British shopping centre investment giant Hammerson has said it is looking at further investments in Ireland after launching a £3.4bn (€3.85bn) bid for UK rival Intu Properties, writes Pádraig Hoare.
Hammerson, which has a 50% partnership in Dundrum Shopping Centre along with Allianz, said there was significant development potential in Dublin.
A spokesperson for the firm said: “Hammerson is looking to rotate investments across Europe, and that includes increasing its exposure in Ireland.”
The firm, which is the biggest of its kind in the UK, also has interests in the Swords Pavilions and the Ilac Centre in Dublin, as well as Kildare Village outlet shopping centre.
Hammerson agreed to buy smaller rival Intu in a long-speculated deal to create a malls giant controlling £21bn of assets, in an all-share offer.
It will combine Intu, the owner of Manchester’s Trafford Centre, with the FTSE 100 company behind Bicester Village in Oxfordshire, London’s Brent Cross shopping centre and Bristol’s Cabot Circus to form a group that will also have sites in Ireland, France and Spain.
Shopping centre landlords are facing an increasingly tough backdrop as retailers have become more selective with their expansion plans in response to a difficult consumer spending environment and intense competition from online rivals.
“The combination will not alter the structural headwinds impacting the retail property space,” analysts at Morgan Stanley said.
“Despite this, it should increase the combined group’s control of large dominant centres, helping pricing power with tenants; the group will own or partially own 17 of the UK’s top 25 centres by size.”
A tie-up between the pair has often been rumoured and analysts said that Hammerson had struck now in an “opportunistic” move on its smaller rival.
Robert Duncan of stockbroker Numis said that Intu shares have been trading at a greater than 50% discount to net asset value.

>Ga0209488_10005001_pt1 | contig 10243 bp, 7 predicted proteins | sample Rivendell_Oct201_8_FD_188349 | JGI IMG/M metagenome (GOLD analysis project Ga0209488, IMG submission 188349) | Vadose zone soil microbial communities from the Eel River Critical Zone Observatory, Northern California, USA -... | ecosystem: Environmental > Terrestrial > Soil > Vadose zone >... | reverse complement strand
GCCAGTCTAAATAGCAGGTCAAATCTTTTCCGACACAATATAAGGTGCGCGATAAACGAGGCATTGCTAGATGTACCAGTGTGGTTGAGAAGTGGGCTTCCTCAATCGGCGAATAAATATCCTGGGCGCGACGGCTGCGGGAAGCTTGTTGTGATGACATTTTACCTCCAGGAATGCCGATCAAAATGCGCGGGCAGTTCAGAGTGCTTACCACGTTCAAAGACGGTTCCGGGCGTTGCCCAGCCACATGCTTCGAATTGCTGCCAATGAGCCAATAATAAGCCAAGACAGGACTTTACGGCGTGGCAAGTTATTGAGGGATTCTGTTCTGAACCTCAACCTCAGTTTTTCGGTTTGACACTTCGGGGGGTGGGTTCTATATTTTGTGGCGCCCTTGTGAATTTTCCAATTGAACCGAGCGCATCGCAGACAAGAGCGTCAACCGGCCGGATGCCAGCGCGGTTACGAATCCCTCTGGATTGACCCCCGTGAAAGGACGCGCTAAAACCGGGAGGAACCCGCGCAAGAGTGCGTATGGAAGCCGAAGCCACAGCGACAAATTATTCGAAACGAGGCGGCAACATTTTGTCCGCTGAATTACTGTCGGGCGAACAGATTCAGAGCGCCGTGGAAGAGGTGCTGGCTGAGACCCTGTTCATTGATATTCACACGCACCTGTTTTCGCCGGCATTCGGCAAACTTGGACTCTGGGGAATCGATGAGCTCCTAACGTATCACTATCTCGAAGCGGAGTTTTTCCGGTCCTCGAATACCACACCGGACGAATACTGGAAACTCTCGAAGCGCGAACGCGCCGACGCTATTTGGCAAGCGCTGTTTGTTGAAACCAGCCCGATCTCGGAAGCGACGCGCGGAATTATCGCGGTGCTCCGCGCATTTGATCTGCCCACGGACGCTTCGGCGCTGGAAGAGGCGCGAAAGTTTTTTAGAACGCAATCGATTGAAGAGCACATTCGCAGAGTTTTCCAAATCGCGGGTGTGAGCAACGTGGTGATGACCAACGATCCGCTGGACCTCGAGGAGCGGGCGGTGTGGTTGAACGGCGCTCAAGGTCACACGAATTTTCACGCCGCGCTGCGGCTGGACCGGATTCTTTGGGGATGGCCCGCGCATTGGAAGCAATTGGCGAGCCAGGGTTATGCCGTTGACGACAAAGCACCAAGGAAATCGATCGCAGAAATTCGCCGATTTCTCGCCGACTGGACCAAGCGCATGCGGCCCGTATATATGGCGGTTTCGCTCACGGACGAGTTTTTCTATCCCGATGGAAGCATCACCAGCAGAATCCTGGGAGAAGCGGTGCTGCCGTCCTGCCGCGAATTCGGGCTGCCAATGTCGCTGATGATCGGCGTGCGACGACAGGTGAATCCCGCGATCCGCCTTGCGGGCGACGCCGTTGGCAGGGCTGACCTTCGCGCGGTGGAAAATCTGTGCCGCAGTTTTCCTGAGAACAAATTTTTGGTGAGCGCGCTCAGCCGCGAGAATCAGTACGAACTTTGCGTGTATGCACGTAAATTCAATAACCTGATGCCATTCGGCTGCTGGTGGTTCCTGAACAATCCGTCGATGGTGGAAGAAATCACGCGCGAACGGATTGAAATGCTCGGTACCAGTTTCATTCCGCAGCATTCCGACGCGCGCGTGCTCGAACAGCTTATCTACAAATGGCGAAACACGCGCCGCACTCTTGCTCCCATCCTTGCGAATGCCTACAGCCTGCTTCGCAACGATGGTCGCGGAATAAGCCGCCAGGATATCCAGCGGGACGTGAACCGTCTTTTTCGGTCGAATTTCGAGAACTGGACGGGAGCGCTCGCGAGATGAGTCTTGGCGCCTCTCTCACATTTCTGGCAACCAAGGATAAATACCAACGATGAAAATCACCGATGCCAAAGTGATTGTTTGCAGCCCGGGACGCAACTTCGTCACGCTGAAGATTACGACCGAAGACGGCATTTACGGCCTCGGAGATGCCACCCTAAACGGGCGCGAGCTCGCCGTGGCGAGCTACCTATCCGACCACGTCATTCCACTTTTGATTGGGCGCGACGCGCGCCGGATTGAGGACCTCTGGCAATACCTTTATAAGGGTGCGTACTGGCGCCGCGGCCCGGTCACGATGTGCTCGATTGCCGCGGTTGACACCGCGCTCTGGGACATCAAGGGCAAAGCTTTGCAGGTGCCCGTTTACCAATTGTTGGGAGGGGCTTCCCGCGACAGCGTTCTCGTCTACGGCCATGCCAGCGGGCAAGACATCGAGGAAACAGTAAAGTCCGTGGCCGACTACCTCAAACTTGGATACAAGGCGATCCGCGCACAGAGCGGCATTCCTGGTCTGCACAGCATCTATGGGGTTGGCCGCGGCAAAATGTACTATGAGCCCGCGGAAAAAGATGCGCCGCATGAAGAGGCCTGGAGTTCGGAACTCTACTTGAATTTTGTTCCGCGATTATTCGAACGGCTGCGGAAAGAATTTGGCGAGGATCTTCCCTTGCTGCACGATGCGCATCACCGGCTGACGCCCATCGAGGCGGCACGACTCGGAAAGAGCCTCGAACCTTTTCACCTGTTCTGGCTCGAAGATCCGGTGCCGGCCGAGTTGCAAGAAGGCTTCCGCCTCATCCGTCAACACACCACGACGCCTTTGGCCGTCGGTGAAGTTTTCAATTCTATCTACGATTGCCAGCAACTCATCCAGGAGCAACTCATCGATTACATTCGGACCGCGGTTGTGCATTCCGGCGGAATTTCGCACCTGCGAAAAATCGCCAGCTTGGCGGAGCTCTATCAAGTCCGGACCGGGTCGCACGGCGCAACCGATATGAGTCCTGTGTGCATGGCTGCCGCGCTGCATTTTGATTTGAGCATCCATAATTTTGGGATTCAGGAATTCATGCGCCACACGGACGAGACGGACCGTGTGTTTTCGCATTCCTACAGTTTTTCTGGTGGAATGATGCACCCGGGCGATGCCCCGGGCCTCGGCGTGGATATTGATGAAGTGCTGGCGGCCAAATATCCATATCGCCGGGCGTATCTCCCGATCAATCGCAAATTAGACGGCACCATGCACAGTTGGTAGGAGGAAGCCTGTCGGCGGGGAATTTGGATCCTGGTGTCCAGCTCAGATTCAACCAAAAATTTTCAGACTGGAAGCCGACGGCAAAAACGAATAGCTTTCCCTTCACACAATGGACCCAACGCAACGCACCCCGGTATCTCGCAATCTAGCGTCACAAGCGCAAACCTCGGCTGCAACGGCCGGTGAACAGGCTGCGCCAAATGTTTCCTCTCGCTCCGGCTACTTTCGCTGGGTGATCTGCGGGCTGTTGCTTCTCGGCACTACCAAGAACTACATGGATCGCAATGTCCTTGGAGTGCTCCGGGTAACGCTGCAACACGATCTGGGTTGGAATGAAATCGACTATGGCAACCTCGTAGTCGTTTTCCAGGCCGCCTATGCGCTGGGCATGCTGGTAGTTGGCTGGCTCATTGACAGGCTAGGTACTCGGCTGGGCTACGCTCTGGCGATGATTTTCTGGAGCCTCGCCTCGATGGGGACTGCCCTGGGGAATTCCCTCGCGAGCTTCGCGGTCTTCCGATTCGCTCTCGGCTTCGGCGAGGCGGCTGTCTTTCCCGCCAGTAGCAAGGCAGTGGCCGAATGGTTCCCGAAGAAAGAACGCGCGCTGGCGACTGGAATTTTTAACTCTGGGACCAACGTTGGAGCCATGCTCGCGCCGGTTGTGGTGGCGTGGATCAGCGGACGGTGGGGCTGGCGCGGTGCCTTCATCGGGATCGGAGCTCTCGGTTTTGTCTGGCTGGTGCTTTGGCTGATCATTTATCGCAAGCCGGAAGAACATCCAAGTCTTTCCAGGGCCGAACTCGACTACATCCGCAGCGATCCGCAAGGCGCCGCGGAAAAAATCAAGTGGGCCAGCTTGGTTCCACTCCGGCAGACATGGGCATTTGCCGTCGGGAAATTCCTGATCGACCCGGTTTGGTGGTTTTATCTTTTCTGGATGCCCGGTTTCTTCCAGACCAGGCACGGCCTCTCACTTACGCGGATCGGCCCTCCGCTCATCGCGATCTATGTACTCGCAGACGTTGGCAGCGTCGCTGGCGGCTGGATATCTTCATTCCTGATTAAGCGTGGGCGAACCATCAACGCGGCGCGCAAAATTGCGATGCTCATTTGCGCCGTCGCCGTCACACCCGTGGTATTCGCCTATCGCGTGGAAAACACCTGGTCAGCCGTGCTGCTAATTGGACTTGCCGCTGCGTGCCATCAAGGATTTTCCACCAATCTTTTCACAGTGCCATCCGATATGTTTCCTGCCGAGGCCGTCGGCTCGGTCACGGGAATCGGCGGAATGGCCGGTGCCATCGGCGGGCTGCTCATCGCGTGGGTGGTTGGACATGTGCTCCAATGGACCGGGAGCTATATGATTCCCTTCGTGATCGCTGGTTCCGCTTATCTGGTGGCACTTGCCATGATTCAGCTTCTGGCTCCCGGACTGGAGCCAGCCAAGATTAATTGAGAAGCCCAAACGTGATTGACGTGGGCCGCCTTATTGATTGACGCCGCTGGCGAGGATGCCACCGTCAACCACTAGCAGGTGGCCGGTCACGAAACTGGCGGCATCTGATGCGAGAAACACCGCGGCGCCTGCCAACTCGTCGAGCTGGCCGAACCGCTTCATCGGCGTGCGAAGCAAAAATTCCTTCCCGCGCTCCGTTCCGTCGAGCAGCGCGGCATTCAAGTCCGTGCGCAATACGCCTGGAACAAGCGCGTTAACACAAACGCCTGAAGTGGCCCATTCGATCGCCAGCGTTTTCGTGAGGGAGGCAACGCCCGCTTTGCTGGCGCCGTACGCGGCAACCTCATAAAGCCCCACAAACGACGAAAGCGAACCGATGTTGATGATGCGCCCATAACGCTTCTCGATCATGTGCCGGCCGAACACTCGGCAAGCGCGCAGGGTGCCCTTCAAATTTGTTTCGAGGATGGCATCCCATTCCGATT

“This looks like an opportunistic attempt to get its (Hammerson‘s) hands on Intu’s portfolio which it believes it will be able to operate and manage more effectively than the incumbent owner,” Mr Duncan said.
Hammerson shareholders will own about 55% of the new company and Intu investors will own the rest.
The combined business will be led by Hammerson chief executive David Atkins. Hammerson’s finance chief Timon Drakesmith will assume the same position at the enlarged company and Hammerson chairman David Tyler will retain his role. Following the deal, the shopping centre owner will also take Hammerson’s name. Intu shares, which have lost nearly a third of their value this year, went up about 18% while Hammerson shares fell just under 2%.
Intu investors will receive 0.475 new Hammerson shares for each share they own and investors representing 50.6% of Intu’s stock have already given irrevocable undertakings or letters of intent to support the tie-up.
They include Peel Holdings, the group led by billionaire John Whittaker, which owns 26.6% of Intu. Mr Whittaker will become deputy chairman of Hammerson after the takeover.
Following the deal, the company will sell-off at least £2bn of property to help bolster its balance sheet and Hammerson said it expects the tie-up to add to earnings in the first full financial year following closing.